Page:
This opinion editorial originally ran in the Naples Daily News on June 22, 2016.
Private property owners in the United States won a great victory in the U.S. Supreme Court recently.
The high court ruled that a private property owner may appeal to the court system the labeling of their property as wetlands based on the federal Clean Water Act.
Yes, you heard that right. Until recently, if the Environmental Protection Agency (EPA) or the U.S. Army Corps of Engineers said your land was subject to the Clean Water Act, your choices were to comply or face expensive financial penalties.
Can you imagine? We live in the United States. But, if the government says land is wetlands there could be no appeal.
That's what happened at a family-owned business in Marshall County, Minnesota.
Hawkes Corp. provided peat to golf courses and others applying it to sports-related fields. The Corps said the land was wetlands and subject to its regulation. Interestingly, a Corps reviewing officer had found the determination by the Corps to be erroneous.
Nevertheless, the choices left to the Hawkes family were to cease using their property and absorb the loss; seek a federal permit at the cost of a few hundred thousand dollars, or continue their operations, but face fines of $37,500 a day and criminal prosecution.
For 40 years, every court has refused to allow the Clean Water Act to be challenged. But, in this case, the 8th Circuit Court of Appeals heard the case and found in favor of the Hawkes family.
Part of their decision was based on another similar victorious case, Sackett v. EPA. The case was appealed to the Supreme Court, which unanimously found in favor of the Hawkes family.
That's correct — unanimous. An 8-0 ruling by a Supreme Court that includes two President Barack Obama appointees.
This victory means property owners do have the right to appeal. It also means the Corps does not have the power to federalize someone's property without due process and accountability.
The concept of individual property rights is fundamental to our notion of a constitutional republic, and has been written on since the earliest days of our nation's founding until the present.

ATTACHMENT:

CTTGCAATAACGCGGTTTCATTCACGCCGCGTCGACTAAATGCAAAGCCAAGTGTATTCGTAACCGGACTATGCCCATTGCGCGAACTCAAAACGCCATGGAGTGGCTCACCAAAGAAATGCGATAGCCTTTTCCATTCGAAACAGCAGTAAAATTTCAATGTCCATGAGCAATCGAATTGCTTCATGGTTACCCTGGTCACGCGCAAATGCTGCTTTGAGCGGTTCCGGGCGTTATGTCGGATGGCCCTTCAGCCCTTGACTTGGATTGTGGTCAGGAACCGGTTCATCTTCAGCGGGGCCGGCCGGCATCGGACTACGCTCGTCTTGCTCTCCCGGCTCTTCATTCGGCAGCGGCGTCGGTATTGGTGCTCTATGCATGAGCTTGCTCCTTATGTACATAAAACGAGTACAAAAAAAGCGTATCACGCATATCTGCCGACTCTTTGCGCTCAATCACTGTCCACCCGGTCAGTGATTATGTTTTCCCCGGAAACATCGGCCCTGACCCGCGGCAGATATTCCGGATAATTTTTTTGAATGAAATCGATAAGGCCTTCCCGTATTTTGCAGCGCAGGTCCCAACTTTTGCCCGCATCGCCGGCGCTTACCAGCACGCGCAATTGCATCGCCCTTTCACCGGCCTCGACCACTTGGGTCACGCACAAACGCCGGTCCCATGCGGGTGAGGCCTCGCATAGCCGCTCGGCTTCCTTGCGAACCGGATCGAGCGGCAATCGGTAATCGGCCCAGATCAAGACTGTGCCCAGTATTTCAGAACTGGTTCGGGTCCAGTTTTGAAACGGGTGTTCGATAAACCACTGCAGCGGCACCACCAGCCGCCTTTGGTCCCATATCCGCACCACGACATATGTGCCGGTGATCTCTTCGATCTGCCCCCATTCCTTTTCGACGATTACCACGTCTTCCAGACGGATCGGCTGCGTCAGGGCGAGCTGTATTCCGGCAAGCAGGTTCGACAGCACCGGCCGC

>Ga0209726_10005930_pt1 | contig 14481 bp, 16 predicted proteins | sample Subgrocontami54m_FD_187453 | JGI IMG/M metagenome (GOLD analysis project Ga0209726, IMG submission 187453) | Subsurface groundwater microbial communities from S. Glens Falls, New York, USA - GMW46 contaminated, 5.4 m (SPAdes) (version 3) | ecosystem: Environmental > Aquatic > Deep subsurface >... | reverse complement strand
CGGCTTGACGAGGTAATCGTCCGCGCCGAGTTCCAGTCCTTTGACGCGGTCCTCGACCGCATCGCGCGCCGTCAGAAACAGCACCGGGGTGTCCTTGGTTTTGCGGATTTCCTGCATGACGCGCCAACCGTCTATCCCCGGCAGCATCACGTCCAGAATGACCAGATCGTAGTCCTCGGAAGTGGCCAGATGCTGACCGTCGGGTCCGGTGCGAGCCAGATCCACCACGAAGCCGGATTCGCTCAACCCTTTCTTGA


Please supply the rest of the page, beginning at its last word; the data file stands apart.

Our institute's namesake, James Madison himself, wrote: As a man is said to have a right to his property, he may be equally said to have a property in his rights.
This concept is so ingrained in Florida that we have even established the concept of the castle doctrine, whereby you as a property owner have the right to defend your home, even with deadly force.
The free market, and its system of property rights girded by the rule of law, has resulted in the greatest wealth development in the history of mankind — it has lifted more than 2 billion individuals out of poverty around the world.
And its preservation is critical to our continued success as a free society. Famed economist Fredrich Hayek stated it eloquently when he wrote: The system of private property is the most important guaranty of freedom, not only for those who own property, but scarcely less for those who do not.
This unanimous decision by the U.S. Supreme Court, along with the good work of the Pacific Legal Foundation, which represented the Hawkes family, should be applauded.
The Center for Property Rights at The James Madison Institute joins in celebrating that the rights of property owners all over the United States have been upheld, in accordance with the Bill of Rights.